I had my rudder on a Jeanneau
43DS snap right off at the hull
join while at sea as well. I contacted Jeanneau
directly and it took a bit over 3 weeks to get a rudder to me using expedited shipping
(I was in the British Virgin Islands
, there are worse places to spend time).
I know that sinking feeling when the wheel
suddenly goes loose, the boat turns sharply into the wind
and in my case I could see the rudder bobbing away in the waves so I knew that I was in trouble. At least there was no water ingression but it did take a day before I got a tow; I tried everything short of ripping out an inside door to use as a true star-board side rudder but combination of heavy seas and variable winds and a fin-keel made that a difficult task.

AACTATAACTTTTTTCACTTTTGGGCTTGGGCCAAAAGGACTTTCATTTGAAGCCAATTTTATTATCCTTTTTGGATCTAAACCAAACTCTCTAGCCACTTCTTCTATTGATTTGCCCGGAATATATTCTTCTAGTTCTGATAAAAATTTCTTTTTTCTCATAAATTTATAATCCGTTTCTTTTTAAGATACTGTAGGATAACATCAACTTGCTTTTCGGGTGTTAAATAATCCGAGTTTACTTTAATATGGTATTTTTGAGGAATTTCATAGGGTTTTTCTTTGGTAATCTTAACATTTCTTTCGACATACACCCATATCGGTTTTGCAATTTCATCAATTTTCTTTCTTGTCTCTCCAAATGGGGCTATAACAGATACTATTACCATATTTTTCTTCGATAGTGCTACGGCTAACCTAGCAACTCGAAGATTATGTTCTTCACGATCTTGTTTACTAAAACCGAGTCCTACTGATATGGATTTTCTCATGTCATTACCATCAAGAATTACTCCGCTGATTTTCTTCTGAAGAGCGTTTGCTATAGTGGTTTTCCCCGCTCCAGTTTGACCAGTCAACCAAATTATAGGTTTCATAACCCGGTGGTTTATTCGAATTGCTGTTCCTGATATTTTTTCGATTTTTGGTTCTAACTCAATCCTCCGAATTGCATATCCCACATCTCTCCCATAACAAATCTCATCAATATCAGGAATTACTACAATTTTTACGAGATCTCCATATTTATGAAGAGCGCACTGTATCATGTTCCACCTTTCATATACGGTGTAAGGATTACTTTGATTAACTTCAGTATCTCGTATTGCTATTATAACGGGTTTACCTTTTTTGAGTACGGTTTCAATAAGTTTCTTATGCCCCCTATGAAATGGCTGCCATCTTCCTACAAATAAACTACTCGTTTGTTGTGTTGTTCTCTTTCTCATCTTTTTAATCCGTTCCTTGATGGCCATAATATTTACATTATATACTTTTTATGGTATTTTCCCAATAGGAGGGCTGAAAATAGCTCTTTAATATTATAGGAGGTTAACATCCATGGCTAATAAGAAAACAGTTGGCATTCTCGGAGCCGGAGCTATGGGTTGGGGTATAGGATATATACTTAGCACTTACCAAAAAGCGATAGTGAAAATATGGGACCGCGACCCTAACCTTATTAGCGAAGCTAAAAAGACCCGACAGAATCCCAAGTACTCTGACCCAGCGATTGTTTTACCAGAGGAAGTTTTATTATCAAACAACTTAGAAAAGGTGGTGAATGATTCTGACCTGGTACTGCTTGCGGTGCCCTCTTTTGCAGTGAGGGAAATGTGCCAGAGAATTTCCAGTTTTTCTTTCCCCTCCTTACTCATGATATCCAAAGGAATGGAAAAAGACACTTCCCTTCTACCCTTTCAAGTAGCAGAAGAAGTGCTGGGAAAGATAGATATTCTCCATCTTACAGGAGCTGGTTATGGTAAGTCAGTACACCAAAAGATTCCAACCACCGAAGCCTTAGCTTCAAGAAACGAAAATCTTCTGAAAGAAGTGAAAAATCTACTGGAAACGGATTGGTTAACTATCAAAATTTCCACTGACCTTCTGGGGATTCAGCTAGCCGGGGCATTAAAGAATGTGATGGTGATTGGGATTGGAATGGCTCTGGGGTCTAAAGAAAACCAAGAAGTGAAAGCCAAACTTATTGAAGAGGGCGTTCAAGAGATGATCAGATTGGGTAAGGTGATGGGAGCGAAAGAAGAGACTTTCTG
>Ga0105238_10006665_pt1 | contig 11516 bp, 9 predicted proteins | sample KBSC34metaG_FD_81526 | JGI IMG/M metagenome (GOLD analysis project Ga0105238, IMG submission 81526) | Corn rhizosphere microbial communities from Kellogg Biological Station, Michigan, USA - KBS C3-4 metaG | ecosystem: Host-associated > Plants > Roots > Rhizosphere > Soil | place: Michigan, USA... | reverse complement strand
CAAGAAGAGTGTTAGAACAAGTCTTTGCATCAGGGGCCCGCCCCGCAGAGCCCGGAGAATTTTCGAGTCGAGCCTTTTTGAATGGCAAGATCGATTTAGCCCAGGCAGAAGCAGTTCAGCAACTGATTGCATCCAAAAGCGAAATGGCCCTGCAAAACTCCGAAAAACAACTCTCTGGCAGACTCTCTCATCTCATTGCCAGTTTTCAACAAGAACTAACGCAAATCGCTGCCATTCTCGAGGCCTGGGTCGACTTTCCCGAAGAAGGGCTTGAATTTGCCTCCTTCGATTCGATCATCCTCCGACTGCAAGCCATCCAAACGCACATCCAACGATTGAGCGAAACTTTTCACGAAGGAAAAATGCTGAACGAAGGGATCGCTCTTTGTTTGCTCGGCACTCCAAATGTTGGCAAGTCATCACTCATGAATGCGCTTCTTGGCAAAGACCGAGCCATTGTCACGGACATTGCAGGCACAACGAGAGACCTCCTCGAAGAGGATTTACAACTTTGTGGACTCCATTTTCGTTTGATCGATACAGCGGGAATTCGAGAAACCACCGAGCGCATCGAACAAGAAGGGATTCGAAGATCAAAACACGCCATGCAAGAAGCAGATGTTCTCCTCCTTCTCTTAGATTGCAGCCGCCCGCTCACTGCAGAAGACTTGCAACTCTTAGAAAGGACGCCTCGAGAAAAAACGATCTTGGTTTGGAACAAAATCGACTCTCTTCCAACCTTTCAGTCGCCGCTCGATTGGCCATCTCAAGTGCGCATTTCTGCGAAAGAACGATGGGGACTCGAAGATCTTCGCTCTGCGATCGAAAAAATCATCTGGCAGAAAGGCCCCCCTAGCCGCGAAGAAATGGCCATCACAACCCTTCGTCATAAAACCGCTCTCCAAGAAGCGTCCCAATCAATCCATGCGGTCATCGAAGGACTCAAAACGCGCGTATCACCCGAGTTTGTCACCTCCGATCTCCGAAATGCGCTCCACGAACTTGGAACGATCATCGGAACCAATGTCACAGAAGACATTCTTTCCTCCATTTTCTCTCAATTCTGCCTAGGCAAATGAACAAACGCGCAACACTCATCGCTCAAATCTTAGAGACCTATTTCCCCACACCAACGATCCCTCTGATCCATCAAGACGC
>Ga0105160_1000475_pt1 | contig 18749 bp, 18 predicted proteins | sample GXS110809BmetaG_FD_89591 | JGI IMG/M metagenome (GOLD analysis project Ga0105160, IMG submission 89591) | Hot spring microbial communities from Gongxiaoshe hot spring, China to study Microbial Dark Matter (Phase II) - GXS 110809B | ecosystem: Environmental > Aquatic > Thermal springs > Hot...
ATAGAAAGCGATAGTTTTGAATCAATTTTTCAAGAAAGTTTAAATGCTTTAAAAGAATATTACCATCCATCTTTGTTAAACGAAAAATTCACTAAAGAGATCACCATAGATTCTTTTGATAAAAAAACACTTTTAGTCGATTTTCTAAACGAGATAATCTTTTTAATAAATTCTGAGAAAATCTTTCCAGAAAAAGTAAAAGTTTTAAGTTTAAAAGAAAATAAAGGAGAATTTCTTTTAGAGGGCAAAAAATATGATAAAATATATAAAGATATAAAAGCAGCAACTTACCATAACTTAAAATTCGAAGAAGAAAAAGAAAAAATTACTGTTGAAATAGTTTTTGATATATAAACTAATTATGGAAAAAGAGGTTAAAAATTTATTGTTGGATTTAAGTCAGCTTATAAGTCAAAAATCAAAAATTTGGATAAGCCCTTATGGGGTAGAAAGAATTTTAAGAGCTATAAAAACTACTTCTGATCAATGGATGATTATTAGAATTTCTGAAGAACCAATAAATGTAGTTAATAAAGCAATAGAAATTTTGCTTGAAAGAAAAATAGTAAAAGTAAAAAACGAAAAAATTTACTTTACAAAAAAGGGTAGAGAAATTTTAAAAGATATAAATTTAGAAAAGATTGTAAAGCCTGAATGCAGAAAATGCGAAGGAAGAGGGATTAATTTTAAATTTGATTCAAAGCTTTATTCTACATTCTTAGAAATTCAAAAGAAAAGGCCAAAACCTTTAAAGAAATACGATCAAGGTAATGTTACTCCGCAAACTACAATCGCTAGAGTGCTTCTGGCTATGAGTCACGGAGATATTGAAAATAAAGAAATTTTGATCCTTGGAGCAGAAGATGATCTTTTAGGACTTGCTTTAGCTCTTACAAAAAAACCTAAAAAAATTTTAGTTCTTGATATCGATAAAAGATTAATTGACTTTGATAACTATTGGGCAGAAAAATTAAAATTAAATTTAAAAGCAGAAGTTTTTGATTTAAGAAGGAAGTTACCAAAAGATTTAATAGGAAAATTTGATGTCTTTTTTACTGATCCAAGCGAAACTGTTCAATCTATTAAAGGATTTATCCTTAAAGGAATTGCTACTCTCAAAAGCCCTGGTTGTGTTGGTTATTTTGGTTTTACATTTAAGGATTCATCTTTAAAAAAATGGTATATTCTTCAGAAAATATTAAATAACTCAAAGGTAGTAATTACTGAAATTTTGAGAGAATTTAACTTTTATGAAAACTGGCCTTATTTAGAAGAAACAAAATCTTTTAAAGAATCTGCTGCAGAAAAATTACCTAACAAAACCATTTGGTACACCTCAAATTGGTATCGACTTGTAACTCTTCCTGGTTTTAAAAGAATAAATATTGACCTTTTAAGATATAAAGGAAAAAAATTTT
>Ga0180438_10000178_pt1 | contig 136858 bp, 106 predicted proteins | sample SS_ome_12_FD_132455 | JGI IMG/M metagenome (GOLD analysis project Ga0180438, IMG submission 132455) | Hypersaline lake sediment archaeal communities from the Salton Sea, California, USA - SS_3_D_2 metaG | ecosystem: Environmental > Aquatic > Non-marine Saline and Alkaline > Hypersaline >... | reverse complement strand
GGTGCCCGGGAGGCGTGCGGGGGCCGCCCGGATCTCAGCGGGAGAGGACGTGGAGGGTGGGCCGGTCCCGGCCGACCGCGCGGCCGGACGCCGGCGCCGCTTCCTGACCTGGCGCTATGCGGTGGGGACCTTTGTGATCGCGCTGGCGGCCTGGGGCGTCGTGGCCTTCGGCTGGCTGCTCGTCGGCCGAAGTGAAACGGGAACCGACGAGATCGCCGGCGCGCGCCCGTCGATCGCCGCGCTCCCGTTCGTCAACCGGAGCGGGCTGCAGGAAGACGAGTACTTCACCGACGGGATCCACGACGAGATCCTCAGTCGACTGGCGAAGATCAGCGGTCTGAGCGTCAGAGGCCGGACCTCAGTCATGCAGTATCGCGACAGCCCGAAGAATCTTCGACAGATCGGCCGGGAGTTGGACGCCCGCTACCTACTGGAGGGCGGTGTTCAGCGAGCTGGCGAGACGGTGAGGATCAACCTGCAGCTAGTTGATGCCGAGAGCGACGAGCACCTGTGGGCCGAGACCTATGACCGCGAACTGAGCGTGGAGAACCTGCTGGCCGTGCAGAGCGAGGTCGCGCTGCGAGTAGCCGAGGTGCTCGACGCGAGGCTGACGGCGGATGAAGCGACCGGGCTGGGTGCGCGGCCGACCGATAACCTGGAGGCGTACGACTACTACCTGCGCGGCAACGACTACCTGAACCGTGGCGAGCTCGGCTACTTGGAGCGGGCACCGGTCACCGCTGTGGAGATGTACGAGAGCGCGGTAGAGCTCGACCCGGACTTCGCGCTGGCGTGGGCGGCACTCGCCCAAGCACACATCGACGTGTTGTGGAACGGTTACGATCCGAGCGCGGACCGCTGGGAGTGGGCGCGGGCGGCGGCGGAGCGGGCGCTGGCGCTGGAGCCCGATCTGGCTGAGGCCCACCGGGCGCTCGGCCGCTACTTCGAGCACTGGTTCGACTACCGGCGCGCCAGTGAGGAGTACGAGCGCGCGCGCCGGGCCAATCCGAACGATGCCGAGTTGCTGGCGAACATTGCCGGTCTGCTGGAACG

In my case the reason that the rudder broke off at the hull join was not directly possible to determine, but was most likely due to a hairline fracture due to a grounding before I bought the boat, coupled with crevice corrosion
in a position where it could not be easily seen and the boat was kept in an electrically active spot so there might have been a year's worth of electrolysis
to help the chemical and mechanical process along.
If you drop the remaining stock early enough a metallurgist should easily be able to do some forensic work.